“Filled with appreciation, love, and turkey.” – Danna Averbook, LSW Program Coordinator
“Family, Juicy, Laughter, Memories, Friendship, Sunny Days.” – Ellen Kleinhaus, EdM, MA, Program Manager and Campus Liaison
“Turkey, beer, couch, football, tryptophan, nap.” – Mike Lowy, Technology Director
“Family, Memories, Parade, Grateful NOT to cook, WINE, CHEERS!!” – Sari Samuel, Controller
“Gobble gobble ‘till you wobble wobble.” – Amanda Kirschner-Lipschik, MSW, Program Assistant
“Thanksgiving is family, fun, and laughter!” – Julie Moore, Office Manager
I was sitting shiva after the passing of my father a few months ago when a friend and fellow attorney, Jennifer, stopped by to give her condolences. While we were catching up, Jennifer mentioned that she volunteers at Sharsheret and was helping to coordinate the organization's team at the Making Strides Walk in New York City on October 21st. I had heard of Sharsheret and actually had seen a Sharsheret pen in the kitchen “pen drawer” that morning, but I didn't know what the organization did. Jennifer went on to explain Sharsheret's mission of supporting Jewish women and families facing breast cancer. I was truly moved by her words and Sharsheret's incredible programs and services and knew that I had to get involved with this amazing organization. Part of Jennifer's job was to secure corporate sponsorships for Team Sharsheret. I immediately jumped on board as a Team Champion sponsor. I am proud to lead Team Sharsheret's 2012-2013 sponsors and look forward to a most successful event this Sunday.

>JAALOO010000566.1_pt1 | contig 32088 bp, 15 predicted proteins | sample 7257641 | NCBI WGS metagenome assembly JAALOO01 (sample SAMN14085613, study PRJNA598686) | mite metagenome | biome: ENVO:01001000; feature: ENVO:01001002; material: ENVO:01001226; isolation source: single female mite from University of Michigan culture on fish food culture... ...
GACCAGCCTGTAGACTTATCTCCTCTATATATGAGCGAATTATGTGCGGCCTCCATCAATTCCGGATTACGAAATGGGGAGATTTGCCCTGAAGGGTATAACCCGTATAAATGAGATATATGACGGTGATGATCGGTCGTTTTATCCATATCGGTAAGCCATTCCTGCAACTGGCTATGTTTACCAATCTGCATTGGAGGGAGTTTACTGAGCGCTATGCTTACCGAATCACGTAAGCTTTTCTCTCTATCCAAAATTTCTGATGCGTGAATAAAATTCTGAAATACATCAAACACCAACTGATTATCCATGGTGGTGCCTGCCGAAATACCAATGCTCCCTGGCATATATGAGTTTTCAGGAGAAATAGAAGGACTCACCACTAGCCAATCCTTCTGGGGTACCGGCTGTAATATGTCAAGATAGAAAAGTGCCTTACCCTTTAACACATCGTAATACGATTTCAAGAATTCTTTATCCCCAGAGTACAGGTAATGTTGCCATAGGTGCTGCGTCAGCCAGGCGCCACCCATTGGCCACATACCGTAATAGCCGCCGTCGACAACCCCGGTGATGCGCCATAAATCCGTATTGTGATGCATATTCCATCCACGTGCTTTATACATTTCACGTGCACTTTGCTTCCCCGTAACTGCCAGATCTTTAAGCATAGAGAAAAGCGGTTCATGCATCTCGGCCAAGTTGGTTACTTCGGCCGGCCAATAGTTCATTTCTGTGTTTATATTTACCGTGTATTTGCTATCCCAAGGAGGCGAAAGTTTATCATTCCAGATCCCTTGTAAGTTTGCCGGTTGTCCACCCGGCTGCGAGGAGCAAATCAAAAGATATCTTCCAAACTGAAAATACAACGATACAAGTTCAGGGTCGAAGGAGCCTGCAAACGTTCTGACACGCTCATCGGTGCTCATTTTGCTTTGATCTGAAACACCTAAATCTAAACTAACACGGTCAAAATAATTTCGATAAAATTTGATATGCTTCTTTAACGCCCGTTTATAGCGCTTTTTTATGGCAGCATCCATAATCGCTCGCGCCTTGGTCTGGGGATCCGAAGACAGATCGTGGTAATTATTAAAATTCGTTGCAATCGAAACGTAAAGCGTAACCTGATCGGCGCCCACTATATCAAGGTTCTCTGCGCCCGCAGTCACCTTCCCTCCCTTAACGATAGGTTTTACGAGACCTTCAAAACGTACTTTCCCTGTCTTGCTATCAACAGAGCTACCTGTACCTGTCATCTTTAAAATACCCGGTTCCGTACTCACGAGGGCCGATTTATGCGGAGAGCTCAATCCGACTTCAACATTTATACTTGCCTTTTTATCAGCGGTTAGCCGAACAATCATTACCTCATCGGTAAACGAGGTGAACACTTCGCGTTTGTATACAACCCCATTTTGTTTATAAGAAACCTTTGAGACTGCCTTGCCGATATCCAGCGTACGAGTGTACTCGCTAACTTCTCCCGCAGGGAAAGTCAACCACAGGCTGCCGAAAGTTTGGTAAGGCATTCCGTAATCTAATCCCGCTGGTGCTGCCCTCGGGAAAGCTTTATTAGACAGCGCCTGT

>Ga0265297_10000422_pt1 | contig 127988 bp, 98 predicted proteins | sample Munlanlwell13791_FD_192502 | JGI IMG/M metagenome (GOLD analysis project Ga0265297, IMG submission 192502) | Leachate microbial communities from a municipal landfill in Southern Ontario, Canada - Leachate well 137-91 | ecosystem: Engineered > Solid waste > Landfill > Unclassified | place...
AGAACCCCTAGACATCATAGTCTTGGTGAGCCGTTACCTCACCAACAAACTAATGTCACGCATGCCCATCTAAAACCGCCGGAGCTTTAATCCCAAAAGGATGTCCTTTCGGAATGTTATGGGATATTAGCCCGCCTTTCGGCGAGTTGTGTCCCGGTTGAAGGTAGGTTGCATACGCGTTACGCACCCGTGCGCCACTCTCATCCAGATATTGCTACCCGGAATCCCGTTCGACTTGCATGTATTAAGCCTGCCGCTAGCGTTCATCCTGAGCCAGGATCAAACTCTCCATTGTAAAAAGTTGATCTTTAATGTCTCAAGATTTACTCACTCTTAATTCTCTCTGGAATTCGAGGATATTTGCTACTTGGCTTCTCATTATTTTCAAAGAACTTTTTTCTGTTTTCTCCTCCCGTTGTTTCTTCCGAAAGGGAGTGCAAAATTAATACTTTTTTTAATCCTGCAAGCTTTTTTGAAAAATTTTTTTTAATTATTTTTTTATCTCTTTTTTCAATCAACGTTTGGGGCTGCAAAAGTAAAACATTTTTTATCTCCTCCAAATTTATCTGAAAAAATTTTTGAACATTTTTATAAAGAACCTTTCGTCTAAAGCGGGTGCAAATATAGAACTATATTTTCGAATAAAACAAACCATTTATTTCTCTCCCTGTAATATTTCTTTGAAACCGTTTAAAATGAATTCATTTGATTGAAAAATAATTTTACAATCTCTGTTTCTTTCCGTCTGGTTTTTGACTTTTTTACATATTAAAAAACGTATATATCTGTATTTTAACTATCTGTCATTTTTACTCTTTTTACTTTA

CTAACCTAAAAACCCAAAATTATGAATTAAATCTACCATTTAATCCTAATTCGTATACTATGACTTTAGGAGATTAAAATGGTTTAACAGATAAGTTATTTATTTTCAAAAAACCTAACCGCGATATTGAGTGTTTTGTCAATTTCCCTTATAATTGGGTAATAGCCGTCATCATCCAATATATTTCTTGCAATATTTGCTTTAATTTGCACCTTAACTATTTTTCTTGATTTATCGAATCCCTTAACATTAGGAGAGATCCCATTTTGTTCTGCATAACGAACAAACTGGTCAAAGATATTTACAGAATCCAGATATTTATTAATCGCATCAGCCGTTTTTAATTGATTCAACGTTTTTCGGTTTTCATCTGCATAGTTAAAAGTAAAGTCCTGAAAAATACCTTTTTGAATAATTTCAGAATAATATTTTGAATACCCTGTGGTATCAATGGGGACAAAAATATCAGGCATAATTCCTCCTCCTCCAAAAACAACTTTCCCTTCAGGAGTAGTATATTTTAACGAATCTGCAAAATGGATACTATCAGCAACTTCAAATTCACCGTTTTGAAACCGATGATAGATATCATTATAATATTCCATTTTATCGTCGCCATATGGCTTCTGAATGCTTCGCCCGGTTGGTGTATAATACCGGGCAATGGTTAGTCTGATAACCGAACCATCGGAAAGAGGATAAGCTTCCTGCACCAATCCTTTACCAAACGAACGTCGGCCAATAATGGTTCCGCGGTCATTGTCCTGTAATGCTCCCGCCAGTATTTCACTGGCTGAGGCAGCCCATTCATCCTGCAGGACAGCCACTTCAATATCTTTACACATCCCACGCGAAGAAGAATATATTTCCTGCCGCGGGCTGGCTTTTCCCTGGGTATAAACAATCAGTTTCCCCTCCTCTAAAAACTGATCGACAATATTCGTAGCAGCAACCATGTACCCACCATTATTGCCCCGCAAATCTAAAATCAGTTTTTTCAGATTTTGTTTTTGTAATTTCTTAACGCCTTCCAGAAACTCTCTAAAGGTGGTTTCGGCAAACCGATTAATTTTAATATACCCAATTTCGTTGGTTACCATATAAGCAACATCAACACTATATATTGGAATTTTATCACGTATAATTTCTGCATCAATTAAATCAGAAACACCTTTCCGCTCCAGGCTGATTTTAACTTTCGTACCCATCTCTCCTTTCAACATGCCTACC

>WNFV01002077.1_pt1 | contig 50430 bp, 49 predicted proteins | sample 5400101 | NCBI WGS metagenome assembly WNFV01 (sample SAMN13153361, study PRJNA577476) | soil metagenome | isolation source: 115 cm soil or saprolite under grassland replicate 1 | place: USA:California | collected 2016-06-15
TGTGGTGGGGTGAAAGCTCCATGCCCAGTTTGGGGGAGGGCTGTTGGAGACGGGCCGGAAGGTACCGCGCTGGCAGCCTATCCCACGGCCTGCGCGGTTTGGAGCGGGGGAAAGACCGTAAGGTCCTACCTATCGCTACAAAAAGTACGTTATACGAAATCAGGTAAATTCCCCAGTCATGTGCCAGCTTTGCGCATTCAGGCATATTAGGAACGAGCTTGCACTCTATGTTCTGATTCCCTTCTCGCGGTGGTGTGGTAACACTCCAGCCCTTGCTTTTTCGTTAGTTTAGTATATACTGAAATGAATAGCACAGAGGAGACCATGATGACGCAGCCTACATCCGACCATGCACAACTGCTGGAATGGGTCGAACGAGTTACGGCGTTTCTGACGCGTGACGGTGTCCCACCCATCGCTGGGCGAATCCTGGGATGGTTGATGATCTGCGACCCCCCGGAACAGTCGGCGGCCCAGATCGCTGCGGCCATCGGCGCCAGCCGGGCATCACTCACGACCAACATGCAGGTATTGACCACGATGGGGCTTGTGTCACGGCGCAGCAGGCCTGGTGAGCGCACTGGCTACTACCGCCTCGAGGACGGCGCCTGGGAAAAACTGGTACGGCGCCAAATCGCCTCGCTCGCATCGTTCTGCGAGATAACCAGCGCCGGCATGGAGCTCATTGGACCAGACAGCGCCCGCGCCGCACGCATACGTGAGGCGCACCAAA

Englewood Hospital and Medical Center & The Leslie Simon Breast Care and Cytodiagnosis Center
Geller and Company
Glatt Express Supermarket/Lazy Bean
Shari and Nathan Lindenbaum
Teaneck Radiology Center, LLC
Lisa Altman Foundation
Marble Dental LLC
Debbie and Michael Blumenthal
Hillel International – Hunter College, Brooklyn College, Baruch College
Michael Strauss Silversmiths
Pediatric Occupational Therapy Services
The Rocking Chair, A Women's Wellness Center
The Sixteenth Street Synagogue
Yeshiva University, Stern College for Women